Put your Oxygen Mask-Self-Care for Personal Finance Experts in Times of Coronavirus PandemicRashi Bhargava
Putting Your Oxygen Mask on Means Taking Care of Yourself
This is an important metaphor for those who spend a great deal of their time taking care of others.
When you fly on an airplane, the flight attendant instructs you to “put your oxygen mask on first,” before helping others. Why is this an important rule for ensuring survival? Because if you run out of oxygen yourself, you can’t help anyone else with their oxygen mask. Or put more simply: if you die, you can’t help anyone else.
As Personal Finance Experts/Advisers/Financial Coaches to clients Self Care assumes a lot of importance. Only when we first help ourselves can we effectively help others. Caring for yourself is one of the most important—and often one of the most forgotten—things you can do.
Self-care is a topic that many Personal Finance Experts/Advisers/Financial Coaches are not familiar with and an area they may not address in their personal goals or self-growth. It is akin to work-life balance yet it goes much further in its application and implementation.
For my fraternity reading this piece, this one’s for you! Unprecedented times have thrown all of us in different directions, uncertainty is the new normal, businesses have taken a hit, economies all over the world are gasping for breath. Clients are in panic. The path to better communication with clients, leading away from burnout, starts with you. Remember “time for yourself is a prerequisite, not a reward.” In the wake of the coronavirus, we are working from home where the temptation to work around the clock and being accessible to clients 24*7 is huge.
So, what is Self-care and why is this so difficult?
Self-care is strengthening your endurance and resiliency as you go about your life, which means it’s more than just relaxing. Self-care is important to maintain a healthy relationship with yourself as it produces positive feelings and boosts your confidence and self-esteem. Also, self-care is necessary to remind yourself and others that you and your needs are important too. … ensures that you stay sharp, motivated, and healthy.
It took me time to understand this. Practicing self-care does not mean you are choosing yourself over your loved ones. It means that you are simply being mindful of your own needs, so you are better able to support the people you care about. When you take care of yourself and are not stressed, you are better able to meet the needs of others.
Self-care is difficult because
* It requires effort. Be it waking up at 5am for meditation or going for a run at 6am.When the going is tough on work or home front, exerting for anything can be a tall order and doesn’t come easily.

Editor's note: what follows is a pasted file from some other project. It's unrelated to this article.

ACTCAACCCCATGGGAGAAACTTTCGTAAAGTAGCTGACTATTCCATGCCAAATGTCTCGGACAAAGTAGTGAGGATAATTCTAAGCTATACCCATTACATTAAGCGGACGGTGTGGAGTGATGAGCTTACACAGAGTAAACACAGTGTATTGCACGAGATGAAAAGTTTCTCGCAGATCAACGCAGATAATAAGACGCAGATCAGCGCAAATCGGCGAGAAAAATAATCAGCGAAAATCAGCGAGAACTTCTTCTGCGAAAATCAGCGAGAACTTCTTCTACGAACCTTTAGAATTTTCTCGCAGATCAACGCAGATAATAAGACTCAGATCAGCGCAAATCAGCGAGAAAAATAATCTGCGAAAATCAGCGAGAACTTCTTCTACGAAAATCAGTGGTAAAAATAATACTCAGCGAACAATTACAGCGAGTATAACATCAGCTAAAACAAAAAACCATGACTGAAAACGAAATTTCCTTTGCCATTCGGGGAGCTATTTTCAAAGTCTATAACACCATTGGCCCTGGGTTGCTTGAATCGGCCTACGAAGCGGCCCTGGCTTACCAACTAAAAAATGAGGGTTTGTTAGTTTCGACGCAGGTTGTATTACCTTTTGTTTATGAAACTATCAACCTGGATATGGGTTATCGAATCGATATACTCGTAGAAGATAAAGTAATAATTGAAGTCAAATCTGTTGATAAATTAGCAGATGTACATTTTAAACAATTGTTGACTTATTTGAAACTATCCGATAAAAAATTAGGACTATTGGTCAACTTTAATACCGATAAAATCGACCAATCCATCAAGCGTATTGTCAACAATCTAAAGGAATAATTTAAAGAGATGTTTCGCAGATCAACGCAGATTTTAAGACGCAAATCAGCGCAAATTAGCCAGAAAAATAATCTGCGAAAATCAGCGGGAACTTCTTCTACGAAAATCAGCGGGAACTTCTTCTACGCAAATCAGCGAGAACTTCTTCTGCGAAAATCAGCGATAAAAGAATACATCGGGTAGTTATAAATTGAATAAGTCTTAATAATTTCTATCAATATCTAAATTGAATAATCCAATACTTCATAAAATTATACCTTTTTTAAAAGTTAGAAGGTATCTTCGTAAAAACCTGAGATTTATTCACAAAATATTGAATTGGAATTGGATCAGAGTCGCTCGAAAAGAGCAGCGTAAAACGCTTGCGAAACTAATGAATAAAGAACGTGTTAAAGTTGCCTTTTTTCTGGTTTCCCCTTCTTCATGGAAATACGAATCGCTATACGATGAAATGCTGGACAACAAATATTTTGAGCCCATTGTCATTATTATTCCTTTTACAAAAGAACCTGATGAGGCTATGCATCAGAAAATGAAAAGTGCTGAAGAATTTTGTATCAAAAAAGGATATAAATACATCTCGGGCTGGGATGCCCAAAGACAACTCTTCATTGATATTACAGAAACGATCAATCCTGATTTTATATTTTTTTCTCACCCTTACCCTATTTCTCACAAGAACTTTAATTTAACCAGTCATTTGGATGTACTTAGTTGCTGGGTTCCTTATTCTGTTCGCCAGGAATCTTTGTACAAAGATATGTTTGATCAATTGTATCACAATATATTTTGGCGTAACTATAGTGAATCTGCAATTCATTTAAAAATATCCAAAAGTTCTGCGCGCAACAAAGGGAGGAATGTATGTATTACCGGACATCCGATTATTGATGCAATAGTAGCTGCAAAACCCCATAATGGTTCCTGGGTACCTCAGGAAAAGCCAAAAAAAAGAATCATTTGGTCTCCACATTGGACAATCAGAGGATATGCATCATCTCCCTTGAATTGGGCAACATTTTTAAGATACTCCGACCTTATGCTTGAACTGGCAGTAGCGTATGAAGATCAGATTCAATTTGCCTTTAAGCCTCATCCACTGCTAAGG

* It brings up feelings and not all are good ones — often, feelings of shame or guilt. Self-care to many looks selfish. Being selfish means there’s a desire to take from others to their detriment, whereas self-care is about replenishing your resources without depleting someone else’s.
*Time is a scarce commodity for all of us. We are too busy with our full, very often rich lives, juggling up different roles that we don’t have time to pamper ourselves.
Self-care strategies/practical ways to manage volatile markets and clients 😊
1.Discpline. Even though we are working from home in the new normal, we have a daily routine, opening and closing time for office work. Post work, switch off your gadgets. Don’t carry your laptops/mobile phones/iPad to bed. (digital detox is good for health and overall, wellbeing). Have designated workspace and time for replying to emails/calls/messages. Set boundaries. The world will not end if you don’t reply/attend calls for some time. I don’t talk to family, faith comrades and friends during working hours. Daily I have a 30-minute window for such calls.
Once switched-off from work, use this downtime to recharge your battery with activities you like. During lockdown I have indulged a lot in doodling, making bookmarks and honing my drumming skills.
Communicate your opening and closing time to others, your family, friends, clients and employees. This will help others to know when to contact you and who knows encourage them to follow your self-care strategy.
2.Create white space and theme-based days. Holding meeting after meeting, attending webinars after webinars or calls after calls can be physically and mentally exhausting. As humans, we are simply not meant to hear sad and angry stories one after another—our minds and bodies will begin to take on that stress and pain. With this burden of vicarious traumatization, as personal finance experts we will not be able to give the best to our clients, even when we want to.
I follow a theme based weekly schedule. So, Mondays are reserved for customer/operational work. Tuesday is reserved for interacting with vendors, domain partners and network. Wednesday’s first half is for upskilling and master class. Second half of Wednesday to Friday are meant for client zoom meetings. Meetings are spaced out. I always give a gap of an hour or so between two client meetings. This gives me time to reset and mentally prepare myself for the next meeting. During these breaks I take time to indulge myself, grab a coffee, take a short walk, do heel raises and a bit of stretching.